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Classical music: This Sunday afternoon, the annual Opera Props Showcase features well-known alumna Ariana Douglas and current UW students singing arias from great operas and musicals

September 19, 2019
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By Jacob Stockinger

The annual University Opera’s Student Showcase will take place this coming Sunday afternoon, Sept. 22, at 3 p.m. at the Madison Christian Community, 7118 Old Sauk Road, on the far west side.

Tickets are $30 if purchased in advance or $35 if purchased at the door; and $10 for students. Additional ticket information is provided at the website UWOperaProps.org

The event is sponsored by UW Opera Props, the friends group that helps support the opera program at University of Wisconsin-Madison.

The benefit opera program, the concert will feature guest artist and soprano alumna Ariana Douglas (below). In addition, eight current voice students will join Douglas in a program assembled by David Ronis, the Karen K. Bishop Director of Opera at UW’s Mead Witter School of Music.

UW-Madison piano graduate student Thomas Kasdorf, who coaches the singers, will provide the piano accompaniment.

The concert will include arias and duets by Puccini, Offenbach, Rodgers and Hammerstein, Wagner, Mozart, Gounod, Verdi and others.

Ariana Douglas is well known for her “clarion sound and striking stage presence” in performances at Milwaukee’s Florentine Opera (Zerlina in “Don Giovanni,” Mrs. Vance in Aldridge’s “Sister Carrie,” and, upcoming in October, Susanna in “The Marriage of Figaro”).

Next April, she will sing Diana in Jacques Offenbach’s “Orpheus in the Underworld” for the Madison Opera.

And after two summers in the Glimmerglass Festival’s Young Artists program, she was invited last year to return to help workshop J. Tesori’s highly anticipated opera “Blue,” which premiered there this July.

In the YouTube video at the bottom, you can hear Ariana Douglas perform while still a UW student. She sings the famous Puccini aria “O mio bambino caro” with the UW Varsity Band under now-retired director Mike Leckrone, who admired Douglas’ big, expressive voice and invited her to perform at the band’s huge annual concerts in 2013.

In short, says one OperaProps organizer, “Douglas seems to getting fine reviews everywhere. And student recruiting seems to be successful, with the students getting more impressive every year lately.” (Below is the group of Showcase students in 2018 with director David Ronis on the far right.)

Here is the program, with performers and pieces, that is subject to change:

Lindsey Meekhof – “C’est l’amour vainqueur” from (Offenbach: Les contes d’Hoffmann)

Benjamin Galvin – “Amorosi miei giorni” (Donaudy)

Ariana Douglas – “Quando m’en vò” (Puccini: La bohème)

Benjamin Hopkins – “A mes amis” (Donizetti: La fille du régiment)

Shelby Zang – “If I Loved You” (Rodgers and Hammerstein: Carousel)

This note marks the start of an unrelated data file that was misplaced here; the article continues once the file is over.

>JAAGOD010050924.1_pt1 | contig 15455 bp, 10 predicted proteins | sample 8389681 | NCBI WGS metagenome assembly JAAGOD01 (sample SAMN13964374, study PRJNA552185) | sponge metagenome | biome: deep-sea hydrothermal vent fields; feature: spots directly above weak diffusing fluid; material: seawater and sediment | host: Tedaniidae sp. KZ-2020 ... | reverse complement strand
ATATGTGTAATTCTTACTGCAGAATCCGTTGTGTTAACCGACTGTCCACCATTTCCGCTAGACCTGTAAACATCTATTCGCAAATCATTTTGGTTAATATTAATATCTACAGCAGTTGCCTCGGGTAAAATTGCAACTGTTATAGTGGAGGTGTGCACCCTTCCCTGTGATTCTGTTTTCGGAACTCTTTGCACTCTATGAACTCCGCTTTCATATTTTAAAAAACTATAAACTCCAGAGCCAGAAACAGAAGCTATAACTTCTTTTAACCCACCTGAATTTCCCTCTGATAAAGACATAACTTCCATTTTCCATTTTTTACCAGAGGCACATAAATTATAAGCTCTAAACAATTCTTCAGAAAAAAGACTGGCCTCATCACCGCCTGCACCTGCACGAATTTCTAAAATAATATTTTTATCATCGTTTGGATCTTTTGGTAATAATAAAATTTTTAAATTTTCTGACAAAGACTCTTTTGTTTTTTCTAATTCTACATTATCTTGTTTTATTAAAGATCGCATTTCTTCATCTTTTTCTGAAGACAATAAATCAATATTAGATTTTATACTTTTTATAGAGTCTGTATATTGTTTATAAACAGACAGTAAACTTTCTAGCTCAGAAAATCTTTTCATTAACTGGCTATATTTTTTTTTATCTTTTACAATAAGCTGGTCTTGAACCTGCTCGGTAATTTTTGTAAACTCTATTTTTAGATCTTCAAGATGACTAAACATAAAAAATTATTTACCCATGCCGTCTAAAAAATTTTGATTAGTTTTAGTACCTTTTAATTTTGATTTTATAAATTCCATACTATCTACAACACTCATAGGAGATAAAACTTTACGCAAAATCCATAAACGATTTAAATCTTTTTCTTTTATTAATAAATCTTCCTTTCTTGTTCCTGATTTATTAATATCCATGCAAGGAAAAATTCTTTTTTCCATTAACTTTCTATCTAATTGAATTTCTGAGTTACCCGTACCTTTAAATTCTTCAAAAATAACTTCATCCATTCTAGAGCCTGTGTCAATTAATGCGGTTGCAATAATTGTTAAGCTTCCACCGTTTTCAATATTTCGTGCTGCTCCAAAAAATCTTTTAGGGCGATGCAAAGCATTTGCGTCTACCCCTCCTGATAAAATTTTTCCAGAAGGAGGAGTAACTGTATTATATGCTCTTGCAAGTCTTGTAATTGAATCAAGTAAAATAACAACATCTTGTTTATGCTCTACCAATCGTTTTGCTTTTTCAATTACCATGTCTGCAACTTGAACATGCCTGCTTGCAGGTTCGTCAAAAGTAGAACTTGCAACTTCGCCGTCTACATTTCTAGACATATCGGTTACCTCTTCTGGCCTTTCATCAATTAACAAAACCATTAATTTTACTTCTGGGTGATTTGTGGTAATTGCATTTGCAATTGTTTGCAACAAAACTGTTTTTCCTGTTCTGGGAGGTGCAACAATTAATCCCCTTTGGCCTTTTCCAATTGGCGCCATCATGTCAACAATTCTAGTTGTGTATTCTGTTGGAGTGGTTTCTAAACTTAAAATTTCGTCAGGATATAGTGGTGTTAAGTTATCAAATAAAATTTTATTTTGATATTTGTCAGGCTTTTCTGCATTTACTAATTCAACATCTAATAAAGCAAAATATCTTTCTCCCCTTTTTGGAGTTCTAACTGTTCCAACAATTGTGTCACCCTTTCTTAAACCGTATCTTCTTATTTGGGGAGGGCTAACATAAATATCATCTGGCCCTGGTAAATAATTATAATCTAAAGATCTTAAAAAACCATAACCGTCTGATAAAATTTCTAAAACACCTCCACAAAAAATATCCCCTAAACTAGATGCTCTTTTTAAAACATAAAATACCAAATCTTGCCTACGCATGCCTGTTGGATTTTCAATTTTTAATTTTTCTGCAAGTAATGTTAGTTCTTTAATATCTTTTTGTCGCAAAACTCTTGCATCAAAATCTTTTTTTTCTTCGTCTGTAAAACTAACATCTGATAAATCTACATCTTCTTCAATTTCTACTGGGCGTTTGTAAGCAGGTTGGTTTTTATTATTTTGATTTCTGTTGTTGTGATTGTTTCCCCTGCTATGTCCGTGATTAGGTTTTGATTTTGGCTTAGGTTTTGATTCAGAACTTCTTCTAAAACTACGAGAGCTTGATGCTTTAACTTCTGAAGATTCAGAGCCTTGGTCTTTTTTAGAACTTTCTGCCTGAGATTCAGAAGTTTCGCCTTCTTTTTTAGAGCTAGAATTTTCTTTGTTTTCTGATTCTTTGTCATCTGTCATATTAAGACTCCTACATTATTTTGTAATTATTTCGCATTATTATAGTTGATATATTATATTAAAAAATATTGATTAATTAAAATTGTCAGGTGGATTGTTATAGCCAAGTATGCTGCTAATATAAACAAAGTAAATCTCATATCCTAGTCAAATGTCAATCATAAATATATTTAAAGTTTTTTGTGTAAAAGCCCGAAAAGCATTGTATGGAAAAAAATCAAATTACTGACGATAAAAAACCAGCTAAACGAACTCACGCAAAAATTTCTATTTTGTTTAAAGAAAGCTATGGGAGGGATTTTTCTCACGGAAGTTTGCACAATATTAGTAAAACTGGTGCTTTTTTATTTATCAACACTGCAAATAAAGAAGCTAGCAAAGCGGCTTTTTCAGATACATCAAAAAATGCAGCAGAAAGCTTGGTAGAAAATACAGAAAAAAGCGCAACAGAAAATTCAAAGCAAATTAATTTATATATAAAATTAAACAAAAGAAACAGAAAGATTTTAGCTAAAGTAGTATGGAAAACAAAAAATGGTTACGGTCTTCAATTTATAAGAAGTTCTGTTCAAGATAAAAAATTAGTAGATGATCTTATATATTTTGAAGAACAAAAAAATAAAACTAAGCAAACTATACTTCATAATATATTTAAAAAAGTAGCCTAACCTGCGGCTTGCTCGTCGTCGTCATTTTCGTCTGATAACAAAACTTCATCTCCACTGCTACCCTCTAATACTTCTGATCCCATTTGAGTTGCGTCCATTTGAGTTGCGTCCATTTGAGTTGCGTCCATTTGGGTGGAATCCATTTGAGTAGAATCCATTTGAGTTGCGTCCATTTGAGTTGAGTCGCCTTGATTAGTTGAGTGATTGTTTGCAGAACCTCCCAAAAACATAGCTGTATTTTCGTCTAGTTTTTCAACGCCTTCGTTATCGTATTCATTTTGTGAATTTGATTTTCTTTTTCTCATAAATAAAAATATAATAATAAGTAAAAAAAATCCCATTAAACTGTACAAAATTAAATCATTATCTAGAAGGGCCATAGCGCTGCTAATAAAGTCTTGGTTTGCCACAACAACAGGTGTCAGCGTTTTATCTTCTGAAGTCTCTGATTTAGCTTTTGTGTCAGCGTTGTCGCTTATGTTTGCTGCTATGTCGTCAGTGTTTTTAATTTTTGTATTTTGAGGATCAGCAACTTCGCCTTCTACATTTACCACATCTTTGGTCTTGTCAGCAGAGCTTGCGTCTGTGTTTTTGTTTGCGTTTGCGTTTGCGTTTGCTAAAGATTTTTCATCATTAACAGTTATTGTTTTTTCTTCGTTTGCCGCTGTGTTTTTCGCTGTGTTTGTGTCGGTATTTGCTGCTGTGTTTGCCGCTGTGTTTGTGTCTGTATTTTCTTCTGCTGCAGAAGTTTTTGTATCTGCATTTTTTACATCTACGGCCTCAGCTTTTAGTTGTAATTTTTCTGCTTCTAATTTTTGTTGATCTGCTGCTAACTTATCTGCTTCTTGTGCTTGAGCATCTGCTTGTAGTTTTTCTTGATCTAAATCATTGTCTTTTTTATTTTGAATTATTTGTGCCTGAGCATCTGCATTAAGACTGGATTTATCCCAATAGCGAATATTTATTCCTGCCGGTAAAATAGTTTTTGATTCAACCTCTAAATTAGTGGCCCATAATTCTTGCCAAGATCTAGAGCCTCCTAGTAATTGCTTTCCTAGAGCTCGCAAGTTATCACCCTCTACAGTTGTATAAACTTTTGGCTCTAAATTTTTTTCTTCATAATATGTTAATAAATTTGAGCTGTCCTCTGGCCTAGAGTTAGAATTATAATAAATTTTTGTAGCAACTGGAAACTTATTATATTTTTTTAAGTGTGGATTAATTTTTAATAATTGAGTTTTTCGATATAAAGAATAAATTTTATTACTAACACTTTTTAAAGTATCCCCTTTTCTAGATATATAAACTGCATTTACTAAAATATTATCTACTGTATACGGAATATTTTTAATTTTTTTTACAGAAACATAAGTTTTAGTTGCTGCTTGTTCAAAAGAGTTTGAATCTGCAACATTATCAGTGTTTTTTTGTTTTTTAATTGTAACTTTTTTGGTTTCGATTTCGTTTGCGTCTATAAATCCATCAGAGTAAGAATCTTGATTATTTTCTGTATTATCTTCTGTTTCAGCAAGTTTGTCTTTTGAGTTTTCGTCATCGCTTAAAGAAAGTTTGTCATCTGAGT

DaSean Stokes – “Winterstürme” (Wagner: Die Walküre)

Julia Urbank – “Parto, parto” (Mozart: La clemenza di Tito)

Ariana Douglas – “Till There Was You” (Meredith Wilson: The Music Man)

Cayla Rosché – “Nun eilt herbei” (Nicolai: Die lustigen Weiber von Windsor)

Benjamin Galvin – “If Ever I Would Leave You” (Lerner and Lowe: Camelot)

Carly Ochoa – “Je veux vivre” (Gounod: Roméo et Juliette)

DaSean Stokes – “Deep River” (Spiritual)

Ariana Douglas and Benjamin Hopkins – “Libiamo” (Verdi: La traviata)


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Classical music: Madison Opera’s annual FREE Opera in the Park returns this Saturday night, July 20, in Garner Park and celebrates 18 years plus a glimpse of the upcoming season

July 15, 2019
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By Jacob Stockinger

The Ear has received the following announcement to post about one of the most highly anticipated musical events of summer, one that offers lots of family-friendly fun and serious musical enjoyment:

Madison Opera’s Opera in the Park (below, in a photo by James Gill) celebrates its 18th year on this coming Saturday night, July 20, at 8 p.m. in Garner Park, on Madison’s far west side at the intersection of Rosa Road and Mineral Point Road.

The annual free concert of opera and Broadway favorites closes the company’s 2018-19 season and provides a preview of the 2019-20 season. (You can hear a sample of past years in the YouTube video at the bottom.)

A Madison summer tradition that often attracts over 14,000 people, Opera in the Park is an enchanting evening of music under the stars, featuring selections from opera and Broadway.

Opera in the Park 2019 features soprano Jeni Houser, soprano Michelle Johnson, tenor David Blalock and baritone Ben Edquist.

Jeni Houser (below) has sung many roles with Madison Opera, most recently in Sondheim’s A Little Night Music, and she returns next season as Eurydice in Offenbach’s Orpheus in the Underworld.

Michelle Johnson (below) scored a major success with Madison Opera as Santuzza in Mascagni’s Cavalleria Rusticana last season.

David Blalock (below) debuted with Madison Opera in 2014 and returns this season as Orpheus in Orpheus in the Underworld.

Ben Edquist (below) is making his debut, and will return to the company as Hawkins Fuller in Gregory Spears’ Fellow Travelers, about the Lavender Scare against LGBTQ peoplein February.

The four soloists are joined by the Madison Opera Chorus and Madison Symphony Orchestra, conducted by John DeMain (below, in a photo by Greg Anderson).